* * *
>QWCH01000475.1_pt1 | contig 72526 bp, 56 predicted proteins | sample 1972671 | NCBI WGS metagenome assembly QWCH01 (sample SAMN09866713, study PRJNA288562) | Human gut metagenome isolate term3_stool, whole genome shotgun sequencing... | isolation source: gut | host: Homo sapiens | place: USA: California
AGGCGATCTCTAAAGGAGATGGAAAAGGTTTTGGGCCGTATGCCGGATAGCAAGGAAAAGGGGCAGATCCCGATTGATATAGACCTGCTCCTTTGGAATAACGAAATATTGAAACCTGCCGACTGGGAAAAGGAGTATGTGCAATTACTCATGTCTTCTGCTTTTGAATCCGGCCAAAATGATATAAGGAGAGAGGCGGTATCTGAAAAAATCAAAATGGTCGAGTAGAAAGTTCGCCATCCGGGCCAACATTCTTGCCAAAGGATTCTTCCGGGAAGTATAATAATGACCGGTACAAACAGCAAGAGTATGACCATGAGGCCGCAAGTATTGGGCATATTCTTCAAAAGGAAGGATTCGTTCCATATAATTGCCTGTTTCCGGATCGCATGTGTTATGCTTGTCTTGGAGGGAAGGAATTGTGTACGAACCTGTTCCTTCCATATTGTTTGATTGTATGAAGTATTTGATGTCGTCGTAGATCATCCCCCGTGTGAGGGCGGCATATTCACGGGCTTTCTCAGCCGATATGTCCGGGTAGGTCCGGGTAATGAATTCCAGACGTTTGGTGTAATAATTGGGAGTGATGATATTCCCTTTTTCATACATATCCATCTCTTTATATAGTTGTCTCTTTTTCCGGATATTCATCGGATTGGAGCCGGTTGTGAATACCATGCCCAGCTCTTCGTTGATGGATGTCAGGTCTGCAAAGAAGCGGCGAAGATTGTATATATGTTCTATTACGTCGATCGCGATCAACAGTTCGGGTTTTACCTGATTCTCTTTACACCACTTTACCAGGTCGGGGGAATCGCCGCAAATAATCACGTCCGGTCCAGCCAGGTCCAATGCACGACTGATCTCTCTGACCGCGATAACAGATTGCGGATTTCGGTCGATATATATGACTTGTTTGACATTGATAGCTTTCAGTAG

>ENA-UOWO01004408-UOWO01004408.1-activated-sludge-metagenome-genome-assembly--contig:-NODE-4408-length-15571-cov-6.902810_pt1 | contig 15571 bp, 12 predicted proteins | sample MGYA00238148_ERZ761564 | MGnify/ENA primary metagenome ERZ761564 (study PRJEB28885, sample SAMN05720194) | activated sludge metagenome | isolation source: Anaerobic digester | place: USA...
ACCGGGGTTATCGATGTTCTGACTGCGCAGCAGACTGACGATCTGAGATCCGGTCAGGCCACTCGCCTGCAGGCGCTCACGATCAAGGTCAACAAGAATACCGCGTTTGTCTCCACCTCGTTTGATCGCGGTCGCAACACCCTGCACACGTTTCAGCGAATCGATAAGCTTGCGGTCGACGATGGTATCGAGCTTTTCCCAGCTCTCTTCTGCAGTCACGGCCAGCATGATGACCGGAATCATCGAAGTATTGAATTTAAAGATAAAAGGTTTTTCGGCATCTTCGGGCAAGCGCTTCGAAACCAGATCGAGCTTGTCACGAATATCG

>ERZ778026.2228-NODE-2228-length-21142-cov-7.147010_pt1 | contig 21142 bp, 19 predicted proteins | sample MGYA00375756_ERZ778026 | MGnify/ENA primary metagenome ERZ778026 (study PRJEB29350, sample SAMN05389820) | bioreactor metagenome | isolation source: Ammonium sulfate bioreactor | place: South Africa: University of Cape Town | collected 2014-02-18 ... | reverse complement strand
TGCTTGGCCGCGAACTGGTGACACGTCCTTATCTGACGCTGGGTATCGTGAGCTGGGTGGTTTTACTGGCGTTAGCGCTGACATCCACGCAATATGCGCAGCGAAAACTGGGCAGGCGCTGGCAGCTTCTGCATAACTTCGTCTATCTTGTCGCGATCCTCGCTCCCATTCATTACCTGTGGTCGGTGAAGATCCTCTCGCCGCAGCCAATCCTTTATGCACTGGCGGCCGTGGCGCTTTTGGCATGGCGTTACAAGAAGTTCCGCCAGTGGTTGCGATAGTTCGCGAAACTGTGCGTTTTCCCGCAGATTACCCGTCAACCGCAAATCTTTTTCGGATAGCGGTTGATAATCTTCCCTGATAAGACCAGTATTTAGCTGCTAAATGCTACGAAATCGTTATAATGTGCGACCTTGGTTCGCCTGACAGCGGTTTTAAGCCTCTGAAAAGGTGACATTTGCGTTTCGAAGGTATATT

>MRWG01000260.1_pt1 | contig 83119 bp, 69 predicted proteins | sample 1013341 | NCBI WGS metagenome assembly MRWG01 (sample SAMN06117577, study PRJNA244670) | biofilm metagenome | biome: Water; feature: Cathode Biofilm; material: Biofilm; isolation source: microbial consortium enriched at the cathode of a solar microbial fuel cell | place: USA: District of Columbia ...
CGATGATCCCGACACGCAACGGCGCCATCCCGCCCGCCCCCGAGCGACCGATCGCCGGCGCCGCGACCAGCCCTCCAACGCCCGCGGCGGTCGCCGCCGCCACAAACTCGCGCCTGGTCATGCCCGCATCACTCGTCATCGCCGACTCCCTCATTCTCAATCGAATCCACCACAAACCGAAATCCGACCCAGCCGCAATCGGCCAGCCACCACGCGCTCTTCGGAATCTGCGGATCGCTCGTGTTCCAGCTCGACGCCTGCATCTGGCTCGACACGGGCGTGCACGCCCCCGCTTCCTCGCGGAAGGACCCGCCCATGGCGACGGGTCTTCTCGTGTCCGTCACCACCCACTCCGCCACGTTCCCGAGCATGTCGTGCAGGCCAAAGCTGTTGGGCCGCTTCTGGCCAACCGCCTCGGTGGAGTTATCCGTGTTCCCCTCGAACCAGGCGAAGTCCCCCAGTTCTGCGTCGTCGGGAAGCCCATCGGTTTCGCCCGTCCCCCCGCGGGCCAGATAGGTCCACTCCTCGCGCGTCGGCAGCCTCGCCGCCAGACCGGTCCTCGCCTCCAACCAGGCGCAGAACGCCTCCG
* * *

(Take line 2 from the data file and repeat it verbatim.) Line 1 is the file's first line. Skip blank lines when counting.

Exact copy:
AGGCGATCTCTAAAGGAGATGGAAAAGGTTTTGGGCCGTATGCCGGATAGCAAGGAAAAGGGGCAGATCCCGATTGATATAGACCTGCTCCTTTGGAATAACGAAATATTGAAACCTGCCGACTGGGAAAAGGAGTATGTGCAATTACTCATGTCTTCTGCTTTTGAATCCGGCCAAAATGATATAAGGAGAGAGGCGGTATCTGAAAAAATCAAAATGGTCGAGTAGAAAGTTCGCCATCCGGGCCAACATTCTTGCCAAAGGATTCTTCCGGGAAGTATAATAATGACCGGTACAAACAGCAAGAGTATGACCATGAGGCCGCAAGTATTGGGCATATTCTTCAAAAGGAAGGATTCGTTCCATATAATTGCCTGTTTCCGGATCGCATGTGTTATGCTTGTCTTGGAGGGAAGGAATTGTGTACGAACCTGTTCCTTCCATATTGTTTGATTGTATGAAGTATTTGATGTCGTCGTAGATCATCCCCCGTGTGAGGGCGGCATATTCACGGGCTTTCTCAGCCGATATGTCCGGGTAGGTCCGGGTAATGAATTCCAGACGTTTGGTGTAATAATTGGGAGTGATGATATTCCCTTTTTCATACATATCCATCTCTTTATATAGTTGTCTCTTTTTCCGGATATTCATCGGATTGGAGCCGGTTGTGAATACCATGCCCAGCTCTTCGTTGATGGATGTCAGGTCTGCAAAGAAGCGGCGAAGATTGTATATATGTTCTATTACGTCGATCGCGATCAACAGTTCGGGTTTTACCTGATTCTCTTTACACCACTTTACCAGGTCGGGGGAATCGCCGCAAATAATCACGTCCGGTCCAGCCAGGTCCAATGCACGACTGATCTCTCTGACCGCGATAACAGATTGCGGATTTCGGTCGATATATATGACTTGTTTGACATTGATAGCTTTCAGTAG